Samsung Display facing challenge from Chinese makers

Samsung Display’s position is weakening due to Chinese companies’ LCD price war and increased investment in small and medium-sized OLEDs. Although Samsung Display announced that it will invest 13.1 trillion won to develop quantum dot (QD) displays by 2025 and widen its gap with followers, it is facing a tough situation.

Samsung Display invested 1.62 trillion won in production facilities in the first half of 2020, double the 802.9 billion won it invested in the same period of 2019. Yet the amount fell short of expectations.

The company’s facility investment has been on a sharp decline over the past three years. It invested 13,545.6 billion won in 2017, but the figure dropped significantly to 2,936.1 billion won in 2018 and 2,187.0 billion won in 2019. Samsung Display significantly increased its investments for three years from 2015 to expand its presence in the small and medium-sized OLED market. It invested 4,729.4 billion won in 2015, 9,831.3 billion won in 2016 and 13,545.6 billion won in 2017. Assuming that the investment trend in the first half of 2020 will continue in the second half, the company’s full-year facility investment is expected to stay around three trillion won, similar to the investment level in 2018.

The decline in facility investment is attributable to China’s LCD price war and slower-than-expected growth in the small and medium-sized OLED market. After posting 1,673.1 billion won in net profit in 2015, Samsung Display also recorded a good performance in 2016 and 2017 by earning 1,498.6 billion won and 3,352.8 billion won in net profit, respectively. However, the company’s performance worsened in 2018 (1,263.0 billion won in net profit) and 2019 (407.7 billion won in net profit). The company was expected to recoup its facility investment in 2018 and 2019. But its performance in these two years fell far short of expectations, significantly reducing its capacity to invest. Chinese companies backed by the central government’s strong support played a chicken game on LCD, driving Samsung Display’s LCD business into negative territory. Ultimately, Samsung Display has decided to stop producing LCD panels beginning in 2021.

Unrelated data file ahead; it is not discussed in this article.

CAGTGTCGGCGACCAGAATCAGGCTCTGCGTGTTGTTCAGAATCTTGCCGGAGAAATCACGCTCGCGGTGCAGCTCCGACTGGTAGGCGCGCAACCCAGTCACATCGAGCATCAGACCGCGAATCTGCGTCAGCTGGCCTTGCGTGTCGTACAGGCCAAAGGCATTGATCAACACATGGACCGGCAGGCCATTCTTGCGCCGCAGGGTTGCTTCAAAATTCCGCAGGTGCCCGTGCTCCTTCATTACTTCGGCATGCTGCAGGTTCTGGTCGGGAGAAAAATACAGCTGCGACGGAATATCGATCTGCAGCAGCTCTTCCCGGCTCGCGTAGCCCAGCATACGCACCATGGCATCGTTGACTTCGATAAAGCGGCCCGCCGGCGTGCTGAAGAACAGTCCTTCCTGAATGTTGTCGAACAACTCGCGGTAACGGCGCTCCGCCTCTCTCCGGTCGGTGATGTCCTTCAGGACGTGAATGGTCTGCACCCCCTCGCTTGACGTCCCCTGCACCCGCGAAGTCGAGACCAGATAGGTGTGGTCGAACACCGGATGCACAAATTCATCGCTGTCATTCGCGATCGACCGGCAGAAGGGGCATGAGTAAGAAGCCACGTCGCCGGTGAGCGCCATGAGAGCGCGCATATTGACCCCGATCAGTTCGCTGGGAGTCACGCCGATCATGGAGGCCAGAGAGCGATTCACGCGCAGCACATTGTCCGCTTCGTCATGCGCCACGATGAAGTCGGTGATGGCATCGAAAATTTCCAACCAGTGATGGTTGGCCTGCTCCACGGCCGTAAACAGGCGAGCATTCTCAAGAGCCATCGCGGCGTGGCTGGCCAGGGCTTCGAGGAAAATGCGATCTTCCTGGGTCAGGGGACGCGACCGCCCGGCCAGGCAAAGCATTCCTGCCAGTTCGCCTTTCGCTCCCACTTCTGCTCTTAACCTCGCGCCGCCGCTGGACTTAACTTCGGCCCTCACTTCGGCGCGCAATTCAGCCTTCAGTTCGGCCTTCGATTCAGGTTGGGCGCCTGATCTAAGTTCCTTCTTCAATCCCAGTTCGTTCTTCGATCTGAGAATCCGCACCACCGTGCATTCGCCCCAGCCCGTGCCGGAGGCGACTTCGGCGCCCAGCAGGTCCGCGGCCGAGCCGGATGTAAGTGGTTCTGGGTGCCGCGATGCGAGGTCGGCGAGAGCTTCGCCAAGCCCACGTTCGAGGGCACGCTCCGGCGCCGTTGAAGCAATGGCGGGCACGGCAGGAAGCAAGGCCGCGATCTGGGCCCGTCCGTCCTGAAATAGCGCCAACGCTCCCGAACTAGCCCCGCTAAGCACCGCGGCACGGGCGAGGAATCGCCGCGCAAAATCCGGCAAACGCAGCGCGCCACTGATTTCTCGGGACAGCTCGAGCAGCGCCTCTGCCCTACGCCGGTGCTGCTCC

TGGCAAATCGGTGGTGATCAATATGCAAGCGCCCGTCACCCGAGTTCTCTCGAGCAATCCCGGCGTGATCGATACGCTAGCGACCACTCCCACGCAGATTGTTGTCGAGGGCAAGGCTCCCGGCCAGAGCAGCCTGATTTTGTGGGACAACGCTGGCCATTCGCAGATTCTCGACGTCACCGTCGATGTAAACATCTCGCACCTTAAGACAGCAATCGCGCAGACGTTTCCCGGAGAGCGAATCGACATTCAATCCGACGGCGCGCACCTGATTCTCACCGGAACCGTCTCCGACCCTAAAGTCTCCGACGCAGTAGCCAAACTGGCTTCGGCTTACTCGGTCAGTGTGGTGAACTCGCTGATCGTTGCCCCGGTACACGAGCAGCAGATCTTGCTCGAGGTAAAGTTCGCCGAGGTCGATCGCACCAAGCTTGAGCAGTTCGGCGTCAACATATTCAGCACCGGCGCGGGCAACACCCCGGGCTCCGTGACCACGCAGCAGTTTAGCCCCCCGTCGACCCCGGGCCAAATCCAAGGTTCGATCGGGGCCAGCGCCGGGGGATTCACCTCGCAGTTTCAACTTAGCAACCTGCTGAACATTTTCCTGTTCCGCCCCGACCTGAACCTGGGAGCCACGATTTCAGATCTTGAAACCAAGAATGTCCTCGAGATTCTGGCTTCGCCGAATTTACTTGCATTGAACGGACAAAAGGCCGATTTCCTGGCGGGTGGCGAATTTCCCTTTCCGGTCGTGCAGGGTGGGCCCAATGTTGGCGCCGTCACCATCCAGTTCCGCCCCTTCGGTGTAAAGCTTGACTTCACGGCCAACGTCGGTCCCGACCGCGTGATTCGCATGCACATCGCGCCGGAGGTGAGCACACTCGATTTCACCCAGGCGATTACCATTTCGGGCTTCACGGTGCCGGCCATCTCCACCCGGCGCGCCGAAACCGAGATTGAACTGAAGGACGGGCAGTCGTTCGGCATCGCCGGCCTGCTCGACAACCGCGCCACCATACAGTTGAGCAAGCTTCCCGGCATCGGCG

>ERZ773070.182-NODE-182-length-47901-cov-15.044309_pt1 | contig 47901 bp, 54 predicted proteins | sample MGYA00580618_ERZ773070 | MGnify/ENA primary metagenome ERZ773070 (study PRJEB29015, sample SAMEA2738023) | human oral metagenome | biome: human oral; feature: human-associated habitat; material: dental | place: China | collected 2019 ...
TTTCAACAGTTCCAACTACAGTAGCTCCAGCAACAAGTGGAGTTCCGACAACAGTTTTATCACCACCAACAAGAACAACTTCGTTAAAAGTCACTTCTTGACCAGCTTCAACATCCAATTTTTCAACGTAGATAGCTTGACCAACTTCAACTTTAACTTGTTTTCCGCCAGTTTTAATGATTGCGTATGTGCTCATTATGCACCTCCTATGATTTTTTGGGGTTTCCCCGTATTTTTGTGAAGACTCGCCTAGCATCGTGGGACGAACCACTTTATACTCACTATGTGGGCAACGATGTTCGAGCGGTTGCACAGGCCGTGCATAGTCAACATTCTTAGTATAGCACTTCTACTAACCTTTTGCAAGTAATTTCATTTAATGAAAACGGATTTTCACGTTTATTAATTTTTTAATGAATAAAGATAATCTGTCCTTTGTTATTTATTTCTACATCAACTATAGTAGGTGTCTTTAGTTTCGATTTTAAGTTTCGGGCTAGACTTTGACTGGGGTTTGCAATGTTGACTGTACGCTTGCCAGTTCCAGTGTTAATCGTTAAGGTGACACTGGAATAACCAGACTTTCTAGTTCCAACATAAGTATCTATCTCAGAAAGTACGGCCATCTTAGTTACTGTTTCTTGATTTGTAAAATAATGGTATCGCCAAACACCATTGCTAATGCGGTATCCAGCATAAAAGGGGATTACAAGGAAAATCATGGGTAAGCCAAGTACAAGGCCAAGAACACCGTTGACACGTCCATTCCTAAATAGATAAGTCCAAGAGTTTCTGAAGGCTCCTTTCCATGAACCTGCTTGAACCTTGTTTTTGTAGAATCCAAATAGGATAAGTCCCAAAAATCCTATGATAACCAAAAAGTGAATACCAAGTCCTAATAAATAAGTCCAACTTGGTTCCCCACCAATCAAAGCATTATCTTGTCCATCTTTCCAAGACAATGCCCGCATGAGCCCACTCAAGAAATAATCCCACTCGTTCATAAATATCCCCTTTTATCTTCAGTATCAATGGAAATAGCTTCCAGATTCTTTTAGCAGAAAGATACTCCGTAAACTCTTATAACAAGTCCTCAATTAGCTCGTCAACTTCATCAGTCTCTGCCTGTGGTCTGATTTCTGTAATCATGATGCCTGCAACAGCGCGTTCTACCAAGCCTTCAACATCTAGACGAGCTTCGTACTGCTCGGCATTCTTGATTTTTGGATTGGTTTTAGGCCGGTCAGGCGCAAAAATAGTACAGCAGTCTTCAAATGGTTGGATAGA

In the case of small and medium OLED panels, the low adoption of OLED panels in the smartphone sector is also fueling concerns. Apple paid US$950 million in compensation to Samsung in the second quarter of 2020 due to sluggish sales of OLED display products such as the iPhone 11 Pro and the iPhone 11 Pro Max in 2019. Apple makes exclusive contracts with its partner companies to secure stable parts supply, and pays compensation money if the amount of its orders does not meet a certain level.

Apple also paid about 900 billion won to Samsung in 2019 in the name of compensation due to sluggish sales of the iPhone X loaded with OLED panels. On the surface, Samsung seems to have earned profits for nothing, but its loss is much greater considering huge fixed costs such as the amount of facility investment. As a result, Samsung Display posted only 57.7 billion won in net profit in the first half of 2020. Although Apple is planning to launch the iPhone 12 series with OLED panels in 2020, it has postponed the launch of the new model to October from September due to the COVID-19 spread.